The U.S. Tax Court has given nonprofits one more reason to be scrupulously thorough in acknowledging gifts.
The court Thursday ruled that a taxpayer cannot receive an income-tax deduction if the nonprofit receiving the gift does not fully substantiate the gift in a timely manner. That includes the statement that the taxpayer received no goods or services in exchange for the gift.
A taxpayer-couple had given almost $23,000 to its church in 2007. The church provided a timely acknowledgement of the gift, but it did not include the goods-or-services statement. Even though the couple received a later statement containing the required statement, following a reminder by the IRS, the tax court ruled that the first acknowledgement was incomplete and the second acknowledgement was not contemporaneous (meaning it was not received before the couple filed its 2007 tax return). Law professor Paul Caron has the whole story here.
According to the IRS, “A charitable organization must provide a written disclosure statement to donors of a quid pro quo contribution in excess of $75. A quid pro quo contribution is a payment made to a charity by a donor partly as a contribution and partly for goods or services provided to the donor by the charity. For example, if a donor gives a charity $100 and receives a concert ticket valued at $40, the donor has made a quid pro quo contribution. In this example, the charitable contribution portion of the payment is $60. Even though the part of the payment available for deduction does not exceed $75, a disclosure statement must be filed because the donor’s payment (quid pro quo contribution) exceeds $75.”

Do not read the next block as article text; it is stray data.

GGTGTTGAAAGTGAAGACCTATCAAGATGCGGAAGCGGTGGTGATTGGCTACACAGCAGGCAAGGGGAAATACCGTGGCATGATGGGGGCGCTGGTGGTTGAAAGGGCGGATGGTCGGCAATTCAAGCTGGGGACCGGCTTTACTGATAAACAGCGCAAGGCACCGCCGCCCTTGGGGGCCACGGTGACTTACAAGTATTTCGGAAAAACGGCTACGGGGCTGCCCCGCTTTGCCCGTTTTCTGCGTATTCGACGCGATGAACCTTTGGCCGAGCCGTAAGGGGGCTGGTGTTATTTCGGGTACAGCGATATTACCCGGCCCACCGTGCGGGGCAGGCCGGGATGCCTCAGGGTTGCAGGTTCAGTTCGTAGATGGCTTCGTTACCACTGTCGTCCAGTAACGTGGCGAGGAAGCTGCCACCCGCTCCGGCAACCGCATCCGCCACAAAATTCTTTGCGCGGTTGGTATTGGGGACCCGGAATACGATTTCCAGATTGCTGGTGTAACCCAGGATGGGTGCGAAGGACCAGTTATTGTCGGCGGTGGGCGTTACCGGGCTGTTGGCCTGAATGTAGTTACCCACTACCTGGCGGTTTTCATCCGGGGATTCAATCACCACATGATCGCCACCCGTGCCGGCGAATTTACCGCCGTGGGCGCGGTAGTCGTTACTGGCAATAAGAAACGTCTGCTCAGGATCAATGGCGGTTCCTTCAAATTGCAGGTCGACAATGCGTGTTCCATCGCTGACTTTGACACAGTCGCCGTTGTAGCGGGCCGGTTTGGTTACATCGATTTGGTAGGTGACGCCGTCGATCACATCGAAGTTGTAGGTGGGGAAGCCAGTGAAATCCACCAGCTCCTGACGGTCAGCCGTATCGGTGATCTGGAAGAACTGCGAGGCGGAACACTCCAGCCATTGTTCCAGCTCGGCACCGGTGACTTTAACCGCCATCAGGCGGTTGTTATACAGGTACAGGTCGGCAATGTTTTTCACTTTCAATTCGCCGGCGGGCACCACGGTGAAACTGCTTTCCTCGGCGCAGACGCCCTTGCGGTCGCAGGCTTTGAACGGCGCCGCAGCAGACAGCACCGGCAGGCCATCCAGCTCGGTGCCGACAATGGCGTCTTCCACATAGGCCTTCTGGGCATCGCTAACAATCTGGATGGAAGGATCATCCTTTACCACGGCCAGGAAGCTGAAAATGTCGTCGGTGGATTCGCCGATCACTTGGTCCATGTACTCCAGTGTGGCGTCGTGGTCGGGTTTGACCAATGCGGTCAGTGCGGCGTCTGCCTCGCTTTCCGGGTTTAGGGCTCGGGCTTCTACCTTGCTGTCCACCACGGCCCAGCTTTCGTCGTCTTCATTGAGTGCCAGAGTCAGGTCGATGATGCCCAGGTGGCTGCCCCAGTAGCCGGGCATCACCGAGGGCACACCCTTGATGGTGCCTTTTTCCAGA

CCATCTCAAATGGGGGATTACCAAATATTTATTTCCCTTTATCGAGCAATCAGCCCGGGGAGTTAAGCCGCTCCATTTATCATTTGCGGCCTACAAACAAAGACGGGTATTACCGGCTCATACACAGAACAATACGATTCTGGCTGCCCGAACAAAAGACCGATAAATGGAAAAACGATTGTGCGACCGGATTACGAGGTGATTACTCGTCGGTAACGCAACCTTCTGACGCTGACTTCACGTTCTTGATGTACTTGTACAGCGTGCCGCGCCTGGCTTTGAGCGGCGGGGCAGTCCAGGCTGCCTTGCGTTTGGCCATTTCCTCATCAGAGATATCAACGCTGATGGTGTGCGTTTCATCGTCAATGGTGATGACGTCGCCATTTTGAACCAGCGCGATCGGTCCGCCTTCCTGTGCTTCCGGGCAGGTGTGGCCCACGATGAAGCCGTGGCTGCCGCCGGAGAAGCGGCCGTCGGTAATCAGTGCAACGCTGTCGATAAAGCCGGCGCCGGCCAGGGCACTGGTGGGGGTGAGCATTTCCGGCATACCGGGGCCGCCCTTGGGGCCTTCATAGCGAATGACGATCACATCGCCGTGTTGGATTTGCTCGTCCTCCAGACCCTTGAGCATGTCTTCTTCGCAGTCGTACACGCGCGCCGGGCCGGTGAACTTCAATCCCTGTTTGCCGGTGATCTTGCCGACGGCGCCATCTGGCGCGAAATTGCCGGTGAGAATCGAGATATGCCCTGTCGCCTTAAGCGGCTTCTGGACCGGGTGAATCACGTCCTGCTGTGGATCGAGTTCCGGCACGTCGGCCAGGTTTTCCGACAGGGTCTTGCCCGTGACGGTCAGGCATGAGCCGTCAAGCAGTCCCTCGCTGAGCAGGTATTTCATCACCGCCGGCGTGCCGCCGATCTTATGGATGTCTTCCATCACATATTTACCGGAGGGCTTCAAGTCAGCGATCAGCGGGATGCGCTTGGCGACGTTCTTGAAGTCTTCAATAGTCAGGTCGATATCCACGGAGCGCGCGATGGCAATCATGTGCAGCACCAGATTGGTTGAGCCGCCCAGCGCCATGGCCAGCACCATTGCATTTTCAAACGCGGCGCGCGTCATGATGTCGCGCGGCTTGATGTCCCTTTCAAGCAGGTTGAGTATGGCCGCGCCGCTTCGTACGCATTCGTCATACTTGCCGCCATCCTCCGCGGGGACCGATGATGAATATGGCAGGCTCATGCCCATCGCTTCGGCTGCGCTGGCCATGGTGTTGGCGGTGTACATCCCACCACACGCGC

In this example the charity might write in its acknowledgement, “Thank you for your cash contribution of $100 that the (nonprofit) received on (date). In exchange for your contribution, you received a concert ticket with an estimated fair market value of $40.” The taxpayer may deduct the difference between the gift amount and the value of the ticket.
When no goods or services are received in exchange for the gift, the charity might write, “Thank you for your cash contribution of $100 that the (nonprofit) received on (date). No goods or services were provided in exchange for your contribution.”
By not including this statement in its first acknowledgement, the church failed to steward the gift, and the donors lost a sizable tax deduction.